FREE EVALUATION
Are you receiving Social Security benefits?*
Has applicant been, or expect to be, out of full-time work for at least 12 months (earning under $980 in payroll checks per month)?*
Have you retained an attorney for your social security claim?*

Important Facts

  • What if I can't afford the medical care to get the medical documentation that I need for the social security administration? Usually there are other providers in the community that offer care at a reduced price or free...
    Important Fact
  • What if I can't afford the medical care to get the medical documentation that I need for the social security administration? Usually there are other providers in the community that offer care at a reduced price or free...
    Important Fact 2
  • Do I have to wait 1 year to apply for SSI/SSDI? No you should apply as soon as you become disabled if your condition is expected to last 1 year or more or it is expected to result in death...
    Important Fact 4
  • I missed the 60 day appeal deadline, do I have to start all over again? Not necessarily, if you can show that you had a good reason for missing your appeal deadline, such as being hospitalized...
    Important Fact 3
  • Do I have to wait 1 year to apply for SSI/SSDI? No you should apply as soon as you become disabled if your condition is expected to last 1 year or more or it is expected to result in death. ...
    Important Fact
  • What if I can't afford the medical care to get the medical documentation that I need for the social security administration? Usually there are other providers in the community that offer care at a reduced price or free...
    Important Fact

Denied Social Security | File An Appeal

What to Do When Denied Social Security?

If you do not agree with the decision that the SSA takes regarding your claim for social security, you can lodge an appeal. The SSA will send you a detailed letter that will explain the reasons for their decision. When you appeal, the Social Security Administration will relook the entire decision. This includes both, parts that went in your favor and those that went against you. If they feel that the decision needs to be reversed, they’ll do it.

To appeal, you have 60 days from the date of receipt of the letter by SSA. The organization assumes that you receive the letter within five days of dispatch. If the case is otherwise, the onus is on you to prove it.

There are four levels of appeal. These include reconsideration, a hearing by an administrative law judge, review by the appeals council, and federal court review.

Reconsideration

Reconsideration is a review of your claim from scratch. A person who was not involved in the first decision-making process carries it out. The SSA will take into consideration evidence submitted the first time round and any new evidence that you may provide.

Generally, your presence will not be required for the review.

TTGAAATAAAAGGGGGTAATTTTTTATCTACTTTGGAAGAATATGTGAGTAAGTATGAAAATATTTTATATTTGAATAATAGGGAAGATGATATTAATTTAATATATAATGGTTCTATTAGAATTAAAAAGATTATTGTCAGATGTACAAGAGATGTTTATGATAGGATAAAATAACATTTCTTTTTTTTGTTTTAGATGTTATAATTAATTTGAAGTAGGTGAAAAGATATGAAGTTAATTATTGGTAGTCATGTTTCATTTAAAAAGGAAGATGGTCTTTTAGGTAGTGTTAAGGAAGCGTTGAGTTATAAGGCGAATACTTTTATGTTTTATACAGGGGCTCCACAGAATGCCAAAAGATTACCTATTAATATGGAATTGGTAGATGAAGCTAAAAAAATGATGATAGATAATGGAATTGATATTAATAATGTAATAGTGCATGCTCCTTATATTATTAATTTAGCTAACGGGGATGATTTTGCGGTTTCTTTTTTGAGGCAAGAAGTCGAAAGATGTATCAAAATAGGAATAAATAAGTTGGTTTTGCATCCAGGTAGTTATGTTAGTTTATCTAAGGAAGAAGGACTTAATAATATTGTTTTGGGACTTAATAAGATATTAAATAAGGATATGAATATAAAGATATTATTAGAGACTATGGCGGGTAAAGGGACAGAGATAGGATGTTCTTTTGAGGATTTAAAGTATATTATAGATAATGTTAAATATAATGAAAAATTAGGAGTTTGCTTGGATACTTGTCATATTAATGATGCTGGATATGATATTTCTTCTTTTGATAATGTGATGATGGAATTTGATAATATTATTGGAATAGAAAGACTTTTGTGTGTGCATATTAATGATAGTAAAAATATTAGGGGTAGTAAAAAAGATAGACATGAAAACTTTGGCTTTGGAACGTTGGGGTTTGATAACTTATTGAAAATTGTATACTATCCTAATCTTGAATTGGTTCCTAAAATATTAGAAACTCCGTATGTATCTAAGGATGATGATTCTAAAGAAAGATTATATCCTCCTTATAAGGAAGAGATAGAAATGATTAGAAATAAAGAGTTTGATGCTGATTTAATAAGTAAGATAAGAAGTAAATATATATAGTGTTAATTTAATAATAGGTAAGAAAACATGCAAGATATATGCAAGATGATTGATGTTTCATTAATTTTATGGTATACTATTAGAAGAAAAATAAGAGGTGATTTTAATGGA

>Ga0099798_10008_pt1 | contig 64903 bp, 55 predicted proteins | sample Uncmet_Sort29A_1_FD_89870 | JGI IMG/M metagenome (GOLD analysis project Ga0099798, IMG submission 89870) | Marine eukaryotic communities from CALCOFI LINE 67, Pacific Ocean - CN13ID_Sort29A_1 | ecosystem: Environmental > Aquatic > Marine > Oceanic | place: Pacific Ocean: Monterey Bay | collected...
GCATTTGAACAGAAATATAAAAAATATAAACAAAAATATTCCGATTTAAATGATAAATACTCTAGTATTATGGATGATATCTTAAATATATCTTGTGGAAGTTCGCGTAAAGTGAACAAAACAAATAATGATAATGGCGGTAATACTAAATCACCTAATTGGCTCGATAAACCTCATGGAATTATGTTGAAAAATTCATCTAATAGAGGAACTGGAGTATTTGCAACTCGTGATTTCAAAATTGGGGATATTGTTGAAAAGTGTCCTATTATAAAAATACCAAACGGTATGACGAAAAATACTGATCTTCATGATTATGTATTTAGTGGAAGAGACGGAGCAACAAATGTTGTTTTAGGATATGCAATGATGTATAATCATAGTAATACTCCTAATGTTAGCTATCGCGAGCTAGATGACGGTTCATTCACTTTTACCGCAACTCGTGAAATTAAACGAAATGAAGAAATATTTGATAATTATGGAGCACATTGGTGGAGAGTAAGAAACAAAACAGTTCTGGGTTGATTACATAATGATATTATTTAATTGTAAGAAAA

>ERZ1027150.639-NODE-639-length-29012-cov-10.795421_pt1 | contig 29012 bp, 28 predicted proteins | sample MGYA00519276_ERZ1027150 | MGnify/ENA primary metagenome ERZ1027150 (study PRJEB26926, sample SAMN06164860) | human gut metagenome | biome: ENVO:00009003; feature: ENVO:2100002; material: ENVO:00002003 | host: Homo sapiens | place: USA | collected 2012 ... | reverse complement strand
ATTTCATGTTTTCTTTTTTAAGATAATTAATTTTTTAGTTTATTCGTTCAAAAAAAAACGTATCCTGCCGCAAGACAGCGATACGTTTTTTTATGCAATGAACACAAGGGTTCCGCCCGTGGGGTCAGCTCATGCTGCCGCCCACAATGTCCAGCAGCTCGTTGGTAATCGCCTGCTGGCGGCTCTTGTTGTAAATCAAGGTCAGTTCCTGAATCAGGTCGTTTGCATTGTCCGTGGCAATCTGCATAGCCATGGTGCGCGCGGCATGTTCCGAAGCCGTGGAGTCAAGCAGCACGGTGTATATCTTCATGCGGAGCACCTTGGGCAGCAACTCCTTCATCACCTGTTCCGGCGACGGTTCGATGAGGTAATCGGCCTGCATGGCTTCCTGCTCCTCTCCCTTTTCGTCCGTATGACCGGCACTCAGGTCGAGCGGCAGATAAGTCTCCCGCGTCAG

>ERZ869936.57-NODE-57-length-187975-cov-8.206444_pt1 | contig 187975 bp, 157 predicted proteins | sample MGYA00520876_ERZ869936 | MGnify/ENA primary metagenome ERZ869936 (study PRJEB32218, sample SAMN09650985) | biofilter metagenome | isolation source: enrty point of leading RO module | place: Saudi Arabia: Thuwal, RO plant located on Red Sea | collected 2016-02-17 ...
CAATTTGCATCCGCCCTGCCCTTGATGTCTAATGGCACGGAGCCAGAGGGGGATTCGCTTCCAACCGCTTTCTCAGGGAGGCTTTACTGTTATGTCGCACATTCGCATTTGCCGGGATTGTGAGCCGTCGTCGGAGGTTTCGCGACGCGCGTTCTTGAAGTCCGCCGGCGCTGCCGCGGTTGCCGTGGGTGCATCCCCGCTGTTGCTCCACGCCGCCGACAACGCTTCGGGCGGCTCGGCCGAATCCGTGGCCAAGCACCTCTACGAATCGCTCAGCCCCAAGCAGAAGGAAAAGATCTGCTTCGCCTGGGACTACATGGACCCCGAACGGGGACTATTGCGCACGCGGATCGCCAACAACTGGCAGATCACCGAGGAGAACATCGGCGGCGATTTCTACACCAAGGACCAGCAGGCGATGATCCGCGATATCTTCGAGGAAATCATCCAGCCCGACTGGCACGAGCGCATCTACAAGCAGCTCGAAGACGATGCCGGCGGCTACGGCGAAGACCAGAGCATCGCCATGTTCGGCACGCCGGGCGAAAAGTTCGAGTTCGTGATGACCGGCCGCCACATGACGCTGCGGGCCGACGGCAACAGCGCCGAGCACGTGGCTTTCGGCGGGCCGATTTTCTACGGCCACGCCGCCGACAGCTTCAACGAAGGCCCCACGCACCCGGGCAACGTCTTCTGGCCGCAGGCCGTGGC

Hearing

If you are not satisfied with the decision arrived at by Reconsideration, you can appeal for a hearing. An administrative law judge who has not participated in the earlier two processes will head this hearing. This hearing is usually held not more than 75 miles from your residence.

You will be notified by the SSA about the timing and venue of the hearing. You may be required by the SSA to submit further information to support your claim. You can use the information available in your file to fulfill this requirement.

For the hearing, you should be prepared to answer questions by the judge, who may also examine any witnesses that you may bring along. Doctors and vocational experts may be asked to weigh in with their opinions and findings. You or representative may question the witnesses.

The hearing may be a video hearing or an in-person hearing. You will be informed about the situation. Video hearings are convenient because the preclude travel and you can get a date for these hearings earlier as compared to an in-person hearing. Video hearings are usually held closer to your home; this facilitates bringing a witness along. You should make it a point to attend the hearing, regardless of whether it is in-person or via video. Post hearing, the judge makes a decision that will take into account any new information that you may have put forth. The SSA will provide you with a letter and a copy of the decision.

Appeals Council

The Appeals Council is your third chance. The Social Security Appeals Council will consider your request for a review. However, there is no guarantee that you will be given a chance to present your case in front of this council. Your request may be denied if the council feels that the decision taken by the administrative law judge was the right one. If your request is denied, you will be given a letter, which will explain the reasons for the denial.

If it feels that there is some merit in your request then the case could be reviewed by the council or send it to an administrative law judge for review once more. The decision will be forwarded to you by the reviewing body.

Federal Court

If you’re not satisfied with the decision of the Appeals Council or if the council rejects your request then the federal district court is your last shot at getting social security disability benefits. The letter that you receive from the SSA informing you of the Appeal Council’s decision will contain instructions on how to file a lawsuit in the federal court.